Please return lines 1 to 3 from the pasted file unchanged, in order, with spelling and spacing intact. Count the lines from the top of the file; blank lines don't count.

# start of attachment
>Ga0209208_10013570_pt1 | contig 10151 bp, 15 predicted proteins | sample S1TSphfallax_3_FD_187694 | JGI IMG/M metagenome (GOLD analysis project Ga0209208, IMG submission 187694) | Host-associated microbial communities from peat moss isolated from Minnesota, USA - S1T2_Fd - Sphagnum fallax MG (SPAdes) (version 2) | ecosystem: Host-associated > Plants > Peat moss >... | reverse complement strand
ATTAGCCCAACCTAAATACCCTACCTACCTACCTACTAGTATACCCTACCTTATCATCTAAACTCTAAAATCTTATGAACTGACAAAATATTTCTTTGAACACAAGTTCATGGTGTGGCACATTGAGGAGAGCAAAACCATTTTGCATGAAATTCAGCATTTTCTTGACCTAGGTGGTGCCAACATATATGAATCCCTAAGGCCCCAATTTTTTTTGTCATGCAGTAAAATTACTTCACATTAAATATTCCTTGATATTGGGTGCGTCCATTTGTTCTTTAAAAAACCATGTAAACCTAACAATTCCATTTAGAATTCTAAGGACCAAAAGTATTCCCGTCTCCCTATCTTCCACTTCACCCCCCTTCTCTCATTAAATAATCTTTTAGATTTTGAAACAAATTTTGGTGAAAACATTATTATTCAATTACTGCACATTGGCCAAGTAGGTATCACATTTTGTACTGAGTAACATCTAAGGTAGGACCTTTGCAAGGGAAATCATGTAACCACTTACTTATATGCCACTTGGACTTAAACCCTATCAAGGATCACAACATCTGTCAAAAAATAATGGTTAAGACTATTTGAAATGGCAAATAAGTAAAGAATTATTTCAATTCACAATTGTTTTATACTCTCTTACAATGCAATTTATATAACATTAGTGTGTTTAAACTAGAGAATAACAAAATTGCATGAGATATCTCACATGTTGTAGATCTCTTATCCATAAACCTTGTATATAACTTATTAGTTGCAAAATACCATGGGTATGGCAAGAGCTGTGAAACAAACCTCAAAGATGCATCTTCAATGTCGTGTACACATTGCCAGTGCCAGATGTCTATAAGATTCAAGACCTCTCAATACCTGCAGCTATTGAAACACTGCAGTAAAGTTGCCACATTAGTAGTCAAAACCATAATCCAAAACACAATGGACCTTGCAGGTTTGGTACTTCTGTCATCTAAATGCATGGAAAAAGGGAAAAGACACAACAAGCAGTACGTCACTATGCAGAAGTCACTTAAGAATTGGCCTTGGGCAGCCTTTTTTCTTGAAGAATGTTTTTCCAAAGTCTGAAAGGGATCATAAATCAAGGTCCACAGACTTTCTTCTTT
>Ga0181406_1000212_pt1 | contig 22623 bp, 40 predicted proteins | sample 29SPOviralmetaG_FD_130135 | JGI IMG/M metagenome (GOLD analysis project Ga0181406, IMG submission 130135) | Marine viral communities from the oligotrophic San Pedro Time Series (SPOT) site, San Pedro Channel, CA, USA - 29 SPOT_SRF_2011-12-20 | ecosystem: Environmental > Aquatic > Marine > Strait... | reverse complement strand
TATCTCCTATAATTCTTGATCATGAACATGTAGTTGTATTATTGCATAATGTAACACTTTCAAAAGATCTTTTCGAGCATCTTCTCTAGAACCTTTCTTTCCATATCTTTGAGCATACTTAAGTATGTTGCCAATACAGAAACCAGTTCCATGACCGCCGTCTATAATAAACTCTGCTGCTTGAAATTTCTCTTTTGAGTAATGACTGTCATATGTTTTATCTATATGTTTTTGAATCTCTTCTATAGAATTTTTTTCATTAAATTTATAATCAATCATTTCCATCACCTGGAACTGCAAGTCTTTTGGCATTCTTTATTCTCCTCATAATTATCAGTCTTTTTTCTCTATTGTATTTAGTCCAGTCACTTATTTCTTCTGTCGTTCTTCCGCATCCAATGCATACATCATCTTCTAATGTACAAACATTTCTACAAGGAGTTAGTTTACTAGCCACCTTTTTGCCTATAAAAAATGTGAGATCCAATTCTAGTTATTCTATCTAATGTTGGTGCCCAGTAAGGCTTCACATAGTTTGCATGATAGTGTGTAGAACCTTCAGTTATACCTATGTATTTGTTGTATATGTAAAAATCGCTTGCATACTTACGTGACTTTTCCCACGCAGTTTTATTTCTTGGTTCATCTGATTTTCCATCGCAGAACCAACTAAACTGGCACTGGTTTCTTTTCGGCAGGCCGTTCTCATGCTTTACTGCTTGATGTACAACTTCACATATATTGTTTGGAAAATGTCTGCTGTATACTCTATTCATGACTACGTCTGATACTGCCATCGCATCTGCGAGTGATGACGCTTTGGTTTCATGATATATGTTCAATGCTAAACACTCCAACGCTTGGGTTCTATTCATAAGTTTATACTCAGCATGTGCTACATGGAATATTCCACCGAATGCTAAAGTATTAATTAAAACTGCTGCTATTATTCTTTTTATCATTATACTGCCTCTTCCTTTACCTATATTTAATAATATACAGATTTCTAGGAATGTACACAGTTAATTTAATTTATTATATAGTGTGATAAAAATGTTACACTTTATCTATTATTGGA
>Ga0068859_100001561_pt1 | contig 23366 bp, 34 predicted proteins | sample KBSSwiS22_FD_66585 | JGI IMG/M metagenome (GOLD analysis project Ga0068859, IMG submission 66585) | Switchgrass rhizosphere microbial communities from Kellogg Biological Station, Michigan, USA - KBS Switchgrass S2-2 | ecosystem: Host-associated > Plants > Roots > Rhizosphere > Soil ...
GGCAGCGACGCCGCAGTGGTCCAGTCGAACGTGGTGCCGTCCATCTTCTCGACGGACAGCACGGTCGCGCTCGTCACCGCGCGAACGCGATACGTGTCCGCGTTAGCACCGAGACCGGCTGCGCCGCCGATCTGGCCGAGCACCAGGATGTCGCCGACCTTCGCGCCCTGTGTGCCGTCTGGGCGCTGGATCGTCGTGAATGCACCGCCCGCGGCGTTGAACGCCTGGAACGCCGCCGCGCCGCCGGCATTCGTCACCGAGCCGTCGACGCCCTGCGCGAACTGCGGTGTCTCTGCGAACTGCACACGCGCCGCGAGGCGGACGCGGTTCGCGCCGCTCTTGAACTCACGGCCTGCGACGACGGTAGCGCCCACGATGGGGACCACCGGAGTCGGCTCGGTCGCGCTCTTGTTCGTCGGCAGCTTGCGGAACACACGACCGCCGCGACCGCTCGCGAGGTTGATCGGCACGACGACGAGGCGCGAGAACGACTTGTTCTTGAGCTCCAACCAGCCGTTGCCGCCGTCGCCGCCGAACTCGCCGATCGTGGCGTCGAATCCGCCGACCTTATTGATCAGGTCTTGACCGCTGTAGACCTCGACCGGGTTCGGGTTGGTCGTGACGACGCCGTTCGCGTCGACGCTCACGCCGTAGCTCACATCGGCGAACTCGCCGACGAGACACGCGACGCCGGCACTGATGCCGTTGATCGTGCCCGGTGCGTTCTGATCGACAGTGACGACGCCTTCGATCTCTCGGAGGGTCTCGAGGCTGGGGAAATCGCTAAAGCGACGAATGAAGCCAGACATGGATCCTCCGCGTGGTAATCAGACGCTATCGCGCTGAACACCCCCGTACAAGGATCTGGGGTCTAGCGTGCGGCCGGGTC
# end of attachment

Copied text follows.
>Ga0209208_10013570_pt1 | contig 10151 bp, 15 predicted proteins | sample S1TSphfallax_3_FD_187694 | JGI IMG/M metagenome (GOLD analysis project Ga0209208, IMG submission 187694) | Host-associated microbial communities from peat moss isolated from Minnesota, USA - S1T2_Fd - Sphagnum fallax MG (SPAdes) (version 2) | ecosystem: Host-associated > Plants > Peat moss >... | reverse complement strand
ATTAGCCCAACCTAAATACCCTACCTACCTACCTACTAGTATACCCTACCTTATCATCTAAACTCTAAAATCTTATGAACTGACAAAATATTTCTTTGAACACAAGTTCATGGTGTGGCACATTGAGGAGAGCAAAACCATTTTGCATGAAATTCAGCATTTTCTTGACCTAGGTGGTGCCAACATATATGAATCCCTAAGGCCCCAATTTTTTTTGTCATGCAGTAAAATTACTTCACATTAAATATTCCTTGATATTGGGTGCGTCCATTTGTTCTTTAAAAAACCATGTAAACCTAACAATTCCATTTAGAATTCTAAGGACCAAAAGTATTCCCGTCTCCCTATCTTCCACTTCACCCCCCTTCTCTCATTAAATAATCTTTTAGATTTTGAAACAAATTTTGGTGAAAACATTATTATTCAATTACTGCACATTGGCCAAGTAGGTATCACATTTTGTACTGAGTAACATCTAAGGTAGGACCTTTGCAAGGGAAATCATGTAACCACTTACTTATATGCCACTTGGACTTAAACCCTATCAAGGATCACAACATCTGTCAAAAAATAATGGTTAAGACTATTTGAAATGGCAAATAAGTAAAGAATTATTTCAATTCACAATTGTTTTATACTCTCTTACAATGCAATTTATATAACATTAGTGTGTTTAAACTAGAGAATAACAAAATTGCATGAGATATCTCACATGTTGTAGATCTCTTATCCATAAACCTTGTATATAACTTATTAGTTGCAAAATACCATGGGTATGGCAAGAGCTGTGAAACAAACCTCAAAGATGCATCTTCAATGTCGTGTACACATTGCCAGTGCCAGATGTCTATAAGATTCAAGACCTCTCAATACCTGCAGCTATTGAAACACTGCAGTAAAGTTGCCACATTAGTAGTCAAAACCATAATCCAAAACACAATGGACCTTGCAGGTTTGGTACTTCTGTCATCTAAATGCATGGAAAAAGGGAAAAGACACAACAAGCAGTACGTCACTATGCAGAAGTCACTTAAGAATTGGCCTTGGGCAGCCTTTTTTCTTGAAGAATGTTTTTCCAAAGTCTGAAAGGGATCATAAATCAAGGTCCACAGACTTTCTTCTTT
>Ga0181406_1000212_pt1 | contig 22623 bp, 40 predicted proteins | sample 29SPOviralmetaG_FD_130135 | JGI IMG/M metagenome (GOLD analysis project Ga0181406, IMG submission 130135) | Marine viral communities from the oligotrophic San Pedro Time Series (SPOT) site, San Pedro Channel, CA, USA - 29 SPOT_SRF_2011-12-20 | ecosystem: Environmental > Aquatic > Marine > Strait... | reverse complement strand